like Work than play.
an interactive game that instructs its user in musical notation
[0010] Examples of prior patents in the general area of
While playing the game.
music instruction are outlined beloW. Each of these refer
ences is incorporated by reference in their entirety.
MIDI technology has been a stable source of piano
[0011] US. Pat. No. 4,416,182 to Wise, et al. discloses a
keyboard teaching device for the self-instruction of a student
and music sequencing programs for editing, printing, play
of keyboard musical instruments. They system enables the
ing and composing music for almost tWenty years. Some
early, relatively primitive music and piano tutorial programs,
student to correlate the positions of the keys on a musical
instrument keyboard With the positions of the notes on a
as Well as some games, have resulted from this technology.
musical scale. A keyboard having a plurality of keys corre
For example, some types of computer aided instruction,
including piano instruction, have been used in the home
sponding to the notes of a musical scale generate a ?rst set
of control signals in an initialiZation or set-up mode and
key-note correlation signals in an instruction or game mode.
There is at least one storage element storing a predetermined
combination of logical signals providing a source for a
market for several years.
In the area of music instruction, the computer has
been used, for the most part, to provide a student With an
interactive vieW of musical notation, Where the student can
press a key on the accompanying electronic piano and it Will
light up the note, or the note Will light up and a draWing Will
indicate Which key he should press. Other systems have a
series of lights or ?ngering illustrations to attempt to com
municate to the user Which key should be played next. These
programs and systems, While alloWing the student to prac
tice and obtain feedback, generally fail to involve musical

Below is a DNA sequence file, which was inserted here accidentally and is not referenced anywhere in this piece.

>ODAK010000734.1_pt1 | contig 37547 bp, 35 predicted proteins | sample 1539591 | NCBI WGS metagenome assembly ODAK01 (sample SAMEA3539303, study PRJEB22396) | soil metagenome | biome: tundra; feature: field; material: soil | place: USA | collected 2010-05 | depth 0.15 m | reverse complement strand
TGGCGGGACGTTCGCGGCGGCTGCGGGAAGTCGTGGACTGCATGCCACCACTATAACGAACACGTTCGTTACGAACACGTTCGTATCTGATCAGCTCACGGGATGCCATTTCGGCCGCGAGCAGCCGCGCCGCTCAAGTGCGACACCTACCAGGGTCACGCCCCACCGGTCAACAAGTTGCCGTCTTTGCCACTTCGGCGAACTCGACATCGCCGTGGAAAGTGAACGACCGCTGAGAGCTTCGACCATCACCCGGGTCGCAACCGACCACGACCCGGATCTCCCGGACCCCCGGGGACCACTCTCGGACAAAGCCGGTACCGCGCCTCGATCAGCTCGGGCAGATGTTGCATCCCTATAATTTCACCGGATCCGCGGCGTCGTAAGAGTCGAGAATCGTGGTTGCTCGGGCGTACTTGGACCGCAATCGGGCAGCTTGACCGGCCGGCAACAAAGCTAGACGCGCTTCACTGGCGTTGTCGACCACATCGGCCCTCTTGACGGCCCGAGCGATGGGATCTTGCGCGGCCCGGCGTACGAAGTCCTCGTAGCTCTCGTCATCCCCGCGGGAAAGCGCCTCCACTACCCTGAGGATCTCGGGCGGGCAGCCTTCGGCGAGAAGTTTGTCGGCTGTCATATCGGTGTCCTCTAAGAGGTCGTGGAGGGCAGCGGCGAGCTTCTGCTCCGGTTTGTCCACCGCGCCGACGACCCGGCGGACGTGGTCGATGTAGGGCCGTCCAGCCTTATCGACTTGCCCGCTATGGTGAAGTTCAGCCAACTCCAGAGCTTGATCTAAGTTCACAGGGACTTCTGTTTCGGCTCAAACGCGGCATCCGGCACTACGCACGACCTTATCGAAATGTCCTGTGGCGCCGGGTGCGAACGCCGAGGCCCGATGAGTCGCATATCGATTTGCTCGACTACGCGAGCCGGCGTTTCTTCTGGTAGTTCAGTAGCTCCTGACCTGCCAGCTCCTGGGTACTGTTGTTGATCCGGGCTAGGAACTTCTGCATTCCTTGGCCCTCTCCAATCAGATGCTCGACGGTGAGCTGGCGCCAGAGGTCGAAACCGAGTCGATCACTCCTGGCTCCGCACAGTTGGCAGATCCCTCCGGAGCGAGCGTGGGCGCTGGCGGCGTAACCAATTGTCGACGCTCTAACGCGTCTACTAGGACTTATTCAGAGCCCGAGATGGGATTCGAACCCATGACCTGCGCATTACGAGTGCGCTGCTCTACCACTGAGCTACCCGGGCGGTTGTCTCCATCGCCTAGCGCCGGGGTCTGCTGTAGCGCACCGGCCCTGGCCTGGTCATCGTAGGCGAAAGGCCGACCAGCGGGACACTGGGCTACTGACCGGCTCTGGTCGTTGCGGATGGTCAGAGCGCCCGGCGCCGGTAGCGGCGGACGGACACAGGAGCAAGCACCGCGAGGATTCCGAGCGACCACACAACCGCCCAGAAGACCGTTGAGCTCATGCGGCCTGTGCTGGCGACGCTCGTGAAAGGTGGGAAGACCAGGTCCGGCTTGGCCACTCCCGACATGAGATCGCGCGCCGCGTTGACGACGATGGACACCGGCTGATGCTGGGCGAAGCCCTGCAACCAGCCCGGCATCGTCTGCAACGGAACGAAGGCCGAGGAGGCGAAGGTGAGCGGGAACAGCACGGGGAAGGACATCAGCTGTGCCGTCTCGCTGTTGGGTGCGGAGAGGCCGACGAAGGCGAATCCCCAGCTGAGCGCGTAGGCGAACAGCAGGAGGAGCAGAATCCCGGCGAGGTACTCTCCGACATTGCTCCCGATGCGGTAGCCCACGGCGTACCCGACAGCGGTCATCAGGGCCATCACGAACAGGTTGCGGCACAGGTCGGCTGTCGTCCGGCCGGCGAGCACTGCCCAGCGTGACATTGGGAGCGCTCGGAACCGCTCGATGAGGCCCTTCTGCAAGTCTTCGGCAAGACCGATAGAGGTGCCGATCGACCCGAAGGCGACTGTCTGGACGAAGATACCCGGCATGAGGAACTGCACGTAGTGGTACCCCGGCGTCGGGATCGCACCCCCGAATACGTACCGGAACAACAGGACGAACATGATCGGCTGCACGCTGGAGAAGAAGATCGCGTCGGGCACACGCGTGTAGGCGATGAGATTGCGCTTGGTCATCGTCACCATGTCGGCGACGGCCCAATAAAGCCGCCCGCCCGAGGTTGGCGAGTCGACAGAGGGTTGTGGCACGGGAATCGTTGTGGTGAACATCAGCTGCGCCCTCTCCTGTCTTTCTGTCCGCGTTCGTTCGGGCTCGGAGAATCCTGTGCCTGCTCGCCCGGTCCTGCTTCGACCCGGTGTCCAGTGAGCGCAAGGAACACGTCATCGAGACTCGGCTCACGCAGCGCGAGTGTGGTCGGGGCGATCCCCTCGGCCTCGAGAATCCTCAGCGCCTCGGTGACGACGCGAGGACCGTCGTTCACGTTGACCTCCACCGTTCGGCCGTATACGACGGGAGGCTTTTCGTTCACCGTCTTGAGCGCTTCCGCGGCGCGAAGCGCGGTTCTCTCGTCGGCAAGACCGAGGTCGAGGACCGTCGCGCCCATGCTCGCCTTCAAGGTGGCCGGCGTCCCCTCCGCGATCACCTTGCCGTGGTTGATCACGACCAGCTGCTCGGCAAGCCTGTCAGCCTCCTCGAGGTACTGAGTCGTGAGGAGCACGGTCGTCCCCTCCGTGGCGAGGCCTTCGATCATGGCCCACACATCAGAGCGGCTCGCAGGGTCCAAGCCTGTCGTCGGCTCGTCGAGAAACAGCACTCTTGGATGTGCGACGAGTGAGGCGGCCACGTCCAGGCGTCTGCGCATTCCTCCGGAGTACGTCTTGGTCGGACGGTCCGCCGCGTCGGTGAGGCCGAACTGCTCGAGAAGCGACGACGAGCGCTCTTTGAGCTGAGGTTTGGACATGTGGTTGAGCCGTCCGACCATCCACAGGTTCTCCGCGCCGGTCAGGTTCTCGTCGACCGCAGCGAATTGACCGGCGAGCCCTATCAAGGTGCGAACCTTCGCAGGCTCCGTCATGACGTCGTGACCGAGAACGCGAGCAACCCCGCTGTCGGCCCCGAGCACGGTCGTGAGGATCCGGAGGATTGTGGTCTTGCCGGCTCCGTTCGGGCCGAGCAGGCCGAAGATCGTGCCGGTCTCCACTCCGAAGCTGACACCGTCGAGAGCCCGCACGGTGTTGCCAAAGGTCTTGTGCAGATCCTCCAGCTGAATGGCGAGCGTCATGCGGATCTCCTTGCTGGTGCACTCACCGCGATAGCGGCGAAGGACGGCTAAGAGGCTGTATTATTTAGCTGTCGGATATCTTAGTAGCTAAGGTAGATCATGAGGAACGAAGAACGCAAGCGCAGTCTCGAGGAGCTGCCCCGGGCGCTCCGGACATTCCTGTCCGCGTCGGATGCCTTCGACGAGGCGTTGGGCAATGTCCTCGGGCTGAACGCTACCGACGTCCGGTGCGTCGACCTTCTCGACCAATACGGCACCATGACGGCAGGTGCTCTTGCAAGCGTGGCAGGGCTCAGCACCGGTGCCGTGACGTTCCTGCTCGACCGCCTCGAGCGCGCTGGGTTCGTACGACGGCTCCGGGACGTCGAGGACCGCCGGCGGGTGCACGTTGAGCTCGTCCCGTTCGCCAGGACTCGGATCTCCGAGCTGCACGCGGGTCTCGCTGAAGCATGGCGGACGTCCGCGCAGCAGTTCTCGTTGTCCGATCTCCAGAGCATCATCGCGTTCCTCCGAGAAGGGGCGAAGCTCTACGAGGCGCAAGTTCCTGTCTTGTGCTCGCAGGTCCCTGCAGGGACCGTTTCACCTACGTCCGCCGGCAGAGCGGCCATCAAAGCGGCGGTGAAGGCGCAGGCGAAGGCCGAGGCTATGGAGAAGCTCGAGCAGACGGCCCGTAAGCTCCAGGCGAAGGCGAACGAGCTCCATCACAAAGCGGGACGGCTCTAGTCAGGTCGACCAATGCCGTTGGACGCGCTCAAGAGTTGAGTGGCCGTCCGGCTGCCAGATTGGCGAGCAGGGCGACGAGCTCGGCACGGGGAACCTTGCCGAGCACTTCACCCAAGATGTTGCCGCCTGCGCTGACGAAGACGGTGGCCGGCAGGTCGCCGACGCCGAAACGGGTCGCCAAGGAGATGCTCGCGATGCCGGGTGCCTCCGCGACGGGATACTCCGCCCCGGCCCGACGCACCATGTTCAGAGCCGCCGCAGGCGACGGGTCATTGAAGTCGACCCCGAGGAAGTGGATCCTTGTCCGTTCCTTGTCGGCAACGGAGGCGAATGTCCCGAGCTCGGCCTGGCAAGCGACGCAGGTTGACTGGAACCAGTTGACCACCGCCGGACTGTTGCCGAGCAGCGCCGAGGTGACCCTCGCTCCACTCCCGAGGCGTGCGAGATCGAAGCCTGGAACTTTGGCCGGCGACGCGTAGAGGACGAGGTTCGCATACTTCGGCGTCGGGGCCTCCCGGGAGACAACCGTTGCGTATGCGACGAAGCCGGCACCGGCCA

novices suf?ciently, especially With regard to rhythm. Sev
eral typing tutorials have enjoyed great success using such
pseudo random sequence of one or more notes over a
predetermined range in the game mode. The system gener
ates a second set of control signals in response to the
actuation of one or more keys in either game mode and a
mechanism for generating audio tones and displaying video
images in accordance With the ?rst and second sets of
control signals enables a student to visually and audibly
check his or her selection of one or more keys.
US. Pat. No. 5,183,398 to Monte, et al. discloses
an apparatus and method for instruction of a student Which
Aug. 14, 2003
US 2003/0151628 A1
includes interactive guidance of the student through a series
of lesson frames. This disclosure provides the student With
a keyboard having a plurality of keys corresponding to the
notes of a musical scale and generates a key relation signal
in response to each depressed or released key. A video
display and an audio tone generator associated thereWith
enables the student to respond to the visually displayed
images and audio tones by selecting one or more of the keys
on the keyboard. The student is presented With a lesson
frame representing an instructional activity requiring a